It’s midweek and we’ve not stopped since we got here. Partying, meeting and mingling, as well as catching up on a massive backlog of work. No end of hustle and bustle. We are all still sleep-deprived but all the strain is gone. We have bonded over drinks, over lots of work, over breakfast, lunch, dinner and over midnight snacks. We have bonded in each others rooms, in taxis whose drivers knew the way to our destination little more than we did, in auditoriums, and sometimes in private with our own room mates.
The constant grind of schedule and agenda has kept us in motion, and today things work up to a crescendo as we all prepare for tomorrow’s projection. Nobody leaves their hotel room. We are up early, begin work at the breakfast table, and work through, some of us without even having a shower. The mood is elevated; we have been able to shake off the tension that had built up on the road. We are looking forward now, gearing up to rise to the challenge of gratifying the interest in our trip that has built up following our arrival in Bamako. We have a 4pm meet at the Musee National to carry out our final edit for the audio-visual presentation on our road trip. Lucy and Chriss remain behind at the hotel, facing the prospect of doing an all-nighter tonight as they are also editing video and sound respectively.
The meet falls through as different people are doing different things in different places, we’ll just have to do it later. Meanwhile all the people gathered at the museum have begun to pack up to attend the award ceremony, and we leave Nike writing the chronicles in the meeting room. I am able to wangle a seat sitting among the dignitaries and ministers, and I settle down to strain my grey matter through a ceremony that is held mostly in French. Much clapping and snapping and we finally come to the grand prize.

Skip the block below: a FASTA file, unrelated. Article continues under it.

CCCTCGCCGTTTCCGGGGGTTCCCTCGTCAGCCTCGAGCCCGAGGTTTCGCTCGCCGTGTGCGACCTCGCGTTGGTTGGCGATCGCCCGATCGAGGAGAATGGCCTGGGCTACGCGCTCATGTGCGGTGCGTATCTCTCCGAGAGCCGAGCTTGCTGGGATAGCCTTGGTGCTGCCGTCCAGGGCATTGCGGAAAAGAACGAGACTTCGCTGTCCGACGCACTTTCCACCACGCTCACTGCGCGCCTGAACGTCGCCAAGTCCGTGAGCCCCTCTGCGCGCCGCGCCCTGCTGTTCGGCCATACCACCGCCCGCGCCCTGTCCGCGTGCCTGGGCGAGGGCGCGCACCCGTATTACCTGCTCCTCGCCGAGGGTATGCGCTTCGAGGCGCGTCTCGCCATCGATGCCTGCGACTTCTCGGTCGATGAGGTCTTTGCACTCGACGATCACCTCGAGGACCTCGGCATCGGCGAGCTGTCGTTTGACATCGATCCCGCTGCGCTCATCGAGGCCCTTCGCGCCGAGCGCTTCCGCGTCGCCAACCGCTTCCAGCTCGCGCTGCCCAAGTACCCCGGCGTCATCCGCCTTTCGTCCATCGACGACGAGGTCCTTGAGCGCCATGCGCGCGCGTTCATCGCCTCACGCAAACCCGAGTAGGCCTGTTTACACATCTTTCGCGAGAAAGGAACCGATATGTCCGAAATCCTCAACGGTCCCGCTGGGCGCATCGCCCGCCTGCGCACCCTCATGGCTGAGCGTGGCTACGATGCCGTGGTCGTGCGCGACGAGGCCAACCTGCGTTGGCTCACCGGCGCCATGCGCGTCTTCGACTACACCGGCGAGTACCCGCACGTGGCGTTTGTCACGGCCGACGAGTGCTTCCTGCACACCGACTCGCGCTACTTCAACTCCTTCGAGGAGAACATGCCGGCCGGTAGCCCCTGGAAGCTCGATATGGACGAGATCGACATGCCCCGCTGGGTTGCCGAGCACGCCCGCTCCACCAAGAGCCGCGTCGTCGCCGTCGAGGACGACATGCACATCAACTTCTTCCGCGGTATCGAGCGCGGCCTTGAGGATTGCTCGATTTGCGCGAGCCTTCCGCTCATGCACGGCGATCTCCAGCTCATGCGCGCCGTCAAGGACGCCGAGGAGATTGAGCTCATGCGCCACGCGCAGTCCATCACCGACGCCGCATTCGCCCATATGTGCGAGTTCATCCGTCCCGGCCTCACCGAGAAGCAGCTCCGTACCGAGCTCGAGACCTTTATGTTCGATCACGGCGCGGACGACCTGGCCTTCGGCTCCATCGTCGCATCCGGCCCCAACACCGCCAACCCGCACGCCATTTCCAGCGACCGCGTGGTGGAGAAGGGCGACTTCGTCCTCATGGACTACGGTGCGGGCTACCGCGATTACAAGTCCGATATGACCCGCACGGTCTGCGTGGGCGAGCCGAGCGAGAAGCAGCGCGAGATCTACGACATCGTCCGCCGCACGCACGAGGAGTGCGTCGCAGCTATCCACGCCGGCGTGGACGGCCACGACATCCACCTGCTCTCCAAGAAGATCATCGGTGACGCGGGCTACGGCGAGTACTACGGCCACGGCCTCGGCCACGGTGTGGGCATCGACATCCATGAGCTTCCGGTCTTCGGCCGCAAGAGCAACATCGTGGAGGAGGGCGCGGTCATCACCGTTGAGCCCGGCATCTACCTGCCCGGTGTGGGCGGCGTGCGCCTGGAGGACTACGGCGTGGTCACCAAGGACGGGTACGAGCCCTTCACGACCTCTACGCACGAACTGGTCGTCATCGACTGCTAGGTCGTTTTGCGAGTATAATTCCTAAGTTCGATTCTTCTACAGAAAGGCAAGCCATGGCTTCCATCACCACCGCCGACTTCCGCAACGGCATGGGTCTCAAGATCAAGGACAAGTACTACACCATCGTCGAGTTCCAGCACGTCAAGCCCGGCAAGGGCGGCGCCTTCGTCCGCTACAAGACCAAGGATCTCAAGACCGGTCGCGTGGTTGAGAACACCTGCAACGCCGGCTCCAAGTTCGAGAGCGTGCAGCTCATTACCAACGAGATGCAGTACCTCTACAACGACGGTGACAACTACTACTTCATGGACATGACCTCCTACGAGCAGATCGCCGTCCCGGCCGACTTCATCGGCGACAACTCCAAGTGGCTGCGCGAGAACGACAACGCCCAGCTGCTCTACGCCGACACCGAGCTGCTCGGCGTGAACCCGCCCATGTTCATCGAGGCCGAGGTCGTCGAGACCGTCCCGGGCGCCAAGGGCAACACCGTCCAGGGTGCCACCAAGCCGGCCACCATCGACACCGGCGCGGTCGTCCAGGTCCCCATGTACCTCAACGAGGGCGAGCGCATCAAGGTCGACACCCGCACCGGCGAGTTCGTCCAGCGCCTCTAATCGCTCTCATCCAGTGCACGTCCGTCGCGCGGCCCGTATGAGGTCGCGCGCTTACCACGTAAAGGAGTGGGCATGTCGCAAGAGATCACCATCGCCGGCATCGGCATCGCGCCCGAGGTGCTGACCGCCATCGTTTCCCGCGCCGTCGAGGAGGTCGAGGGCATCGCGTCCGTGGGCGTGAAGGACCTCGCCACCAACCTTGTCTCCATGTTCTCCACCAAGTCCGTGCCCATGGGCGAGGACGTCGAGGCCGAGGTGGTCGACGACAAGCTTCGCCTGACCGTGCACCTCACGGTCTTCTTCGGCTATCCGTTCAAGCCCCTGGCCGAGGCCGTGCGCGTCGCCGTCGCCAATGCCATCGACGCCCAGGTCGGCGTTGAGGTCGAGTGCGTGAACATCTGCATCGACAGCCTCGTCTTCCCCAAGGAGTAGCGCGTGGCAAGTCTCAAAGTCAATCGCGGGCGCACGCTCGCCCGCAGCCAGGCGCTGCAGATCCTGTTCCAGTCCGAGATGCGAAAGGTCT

Don’t ask me why, but it seems we were completely unprepared for what came next. Not one of the ten Invisible Borders photographers had a camera on them. Thank heavens for Emeka’s iPhone or we would not have had a photo to call our own of Uche Okpa Iroha receiving the Grand Prix Seydou Keita. Our very own Uche! With the Under Bridge Life images he’d made at Emeka’s Paris-Lagos 2008 Project under Third Mainland Bridge at Oko-Baba. From Lagos with Love.
We are taking the prize home! The most visible of the invisible borders – namely the huge body of work of all the participants who exhibited alongside Uche – has been shattered.
Sorry guys, I have to go now, we’re going to paint Bamako red….!
by Unoma Giese.